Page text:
1 tablespoon finely grated lime peel
1 pound uncooked large shrimp (they looked to me 18-22 count), peeled and deveined
1/2 pound large sea scallops, halved horizontally
4 tablespoons chopped cilantro, divided (i think he may have used more)

in large deep skillet over medium-high heat, warm oil. add onion; cook 5 minutes, or until tender, stirring occasionally. add garlic and cook 30 seconds more, stirring constantly. add 3 cups clam juice, hominy, salsa verde, sun-dried tomatoes and lime peel to the skillet. bring to a boil; reduce heat to low and simmer 5 minutes.

add shrimp, scallops and cilantro to the broth, adding more clam juice to thin, if necessary. simmer 3 minutes, or just until seafood is just opaque in the center. season with salt and pepper, if desired. divide amongst bowls; sprinkle with remaining chopped cilantro.

Wednesday, October 14, 2009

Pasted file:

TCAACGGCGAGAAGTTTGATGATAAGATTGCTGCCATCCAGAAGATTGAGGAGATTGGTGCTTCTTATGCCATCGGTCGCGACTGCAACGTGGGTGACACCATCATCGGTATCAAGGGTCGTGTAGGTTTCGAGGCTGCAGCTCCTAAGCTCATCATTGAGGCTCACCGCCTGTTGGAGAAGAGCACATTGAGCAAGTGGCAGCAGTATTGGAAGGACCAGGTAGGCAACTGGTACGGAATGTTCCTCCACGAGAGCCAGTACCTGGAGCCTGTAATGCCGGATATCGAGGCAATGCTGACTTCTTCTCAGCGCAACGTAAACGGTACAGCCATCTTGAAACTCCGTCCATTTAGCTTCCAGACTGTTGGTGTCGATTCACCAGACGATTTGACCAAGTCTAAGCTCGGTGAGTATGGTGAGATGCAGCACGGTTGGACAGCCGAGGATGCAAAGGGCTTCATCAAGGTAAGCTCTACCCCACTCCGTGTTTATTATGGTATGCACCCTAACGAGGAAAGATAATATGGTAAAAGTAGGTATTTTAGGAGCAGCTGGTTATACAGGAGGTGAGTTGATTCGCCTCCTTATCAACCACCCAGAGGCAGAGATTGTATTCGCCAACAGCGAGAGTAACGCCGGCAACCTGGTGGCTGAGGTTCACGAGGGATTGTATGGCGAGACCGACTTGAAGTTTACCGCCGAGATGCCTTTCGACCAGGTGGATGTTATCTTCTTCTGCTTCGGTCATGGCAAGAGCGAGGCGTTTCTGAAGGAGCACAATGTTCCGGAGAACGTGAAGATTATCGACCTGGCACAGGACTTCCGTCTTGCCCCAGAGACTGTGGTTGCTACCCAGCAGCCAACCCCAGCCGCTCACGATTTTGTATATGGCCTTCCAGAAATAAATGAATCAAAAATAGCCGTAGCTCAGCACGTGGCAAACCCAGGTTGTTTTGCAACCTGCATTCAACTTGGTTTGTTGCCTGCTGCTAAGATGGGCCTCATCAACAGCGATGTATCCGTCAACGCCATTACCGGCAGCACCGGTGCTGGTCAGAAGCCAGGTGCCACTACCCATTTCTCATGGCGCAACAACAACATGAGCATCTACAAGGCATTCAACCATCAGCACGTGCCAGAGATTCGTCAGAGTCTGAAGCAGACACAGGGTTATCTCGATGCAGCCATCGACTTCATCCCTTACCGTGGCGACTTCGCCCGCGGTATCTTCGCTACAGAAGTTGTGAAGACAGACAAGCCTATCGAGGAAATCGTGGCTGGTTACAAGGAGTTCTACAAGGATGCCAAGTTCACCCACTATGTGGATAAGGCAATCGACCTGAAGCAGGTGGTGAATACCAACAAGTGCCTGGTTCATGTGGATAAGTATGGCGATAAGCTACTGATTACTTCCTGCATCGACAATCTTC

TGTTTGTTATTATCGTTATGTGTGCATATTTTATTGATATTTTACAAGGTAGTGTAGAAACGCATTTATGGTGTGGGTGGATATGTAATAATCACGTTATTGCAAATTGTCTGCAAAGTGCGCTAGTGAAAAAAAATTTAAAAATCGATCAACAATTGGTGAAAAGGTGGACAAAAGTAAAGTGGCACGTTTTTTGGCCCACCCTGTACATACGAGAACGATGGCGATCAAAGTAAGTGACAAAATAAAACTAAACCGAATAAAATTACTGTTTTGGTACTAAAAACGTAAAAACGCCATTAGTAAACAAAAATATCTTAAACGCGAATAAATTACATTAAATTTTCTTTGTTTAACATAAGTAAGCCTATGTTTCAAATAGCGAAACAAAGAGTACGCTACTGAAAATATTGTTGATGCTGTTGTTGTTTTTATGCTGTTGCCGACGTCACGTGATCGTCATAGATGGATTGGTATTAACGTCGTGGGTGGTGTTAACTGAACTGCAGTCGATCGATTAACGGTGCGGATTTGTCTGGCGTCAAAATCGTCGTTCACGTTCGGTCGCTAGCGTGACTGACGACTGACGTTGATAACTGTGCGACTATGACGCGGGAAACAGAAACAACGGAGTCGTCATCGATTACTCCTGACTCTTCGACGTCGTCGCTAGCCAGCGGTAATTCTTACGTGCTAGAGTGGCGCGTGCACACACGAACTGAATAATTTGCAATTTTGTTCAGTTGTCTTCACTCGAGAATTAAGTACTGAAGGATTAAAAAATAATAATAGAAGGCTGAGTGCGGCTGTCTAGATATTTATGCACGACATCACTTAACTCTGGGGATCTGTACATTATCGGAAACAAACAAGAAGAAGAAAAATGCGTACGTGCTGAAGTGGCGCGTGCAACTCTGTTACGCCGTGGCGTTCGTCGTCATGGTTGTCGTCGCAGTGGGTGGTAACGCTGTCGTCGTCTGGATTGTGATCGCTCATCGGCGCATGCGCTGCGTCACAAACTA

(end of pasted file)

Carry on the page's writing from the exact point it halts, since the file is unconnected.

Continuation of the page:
roasted baby brussels sprouts with lemon and almonds

roasted baby brussels sprouts with lemon, garlic and almonds
i guess i can say that growing up,
my sisters and i were pretty lucky
when it came to vegetables.

none of us were especially picky
eaters. sure, one of us went through
a stage where nothing leafy and green
(read: parsley) could be on her food,
and for one, my mom had to lie and
say we were not eating brown rice
with dinner, but 'special rice' and maybe,
one of us decided for no real reason
to give up meat, chicken and turkey
at the age of twelve. and, yes, none
of us enjoyed indian food. but still,
we were relatively agreeable for kids,
not only willing, but excited to eat
calamari, lobster, clams and mussels,
avocados and pine nuts,
gefilte fish, chopped liver and lox.

maybe it was because we were
generally so willing to try things -
when it came to vegetables,
my mom let us be.
they were always on the table,
always offered to us,
and sometimes heavily encouraged,
but never insisted upon.

i remember eating dinner
at friend's houses, and later, babysitting,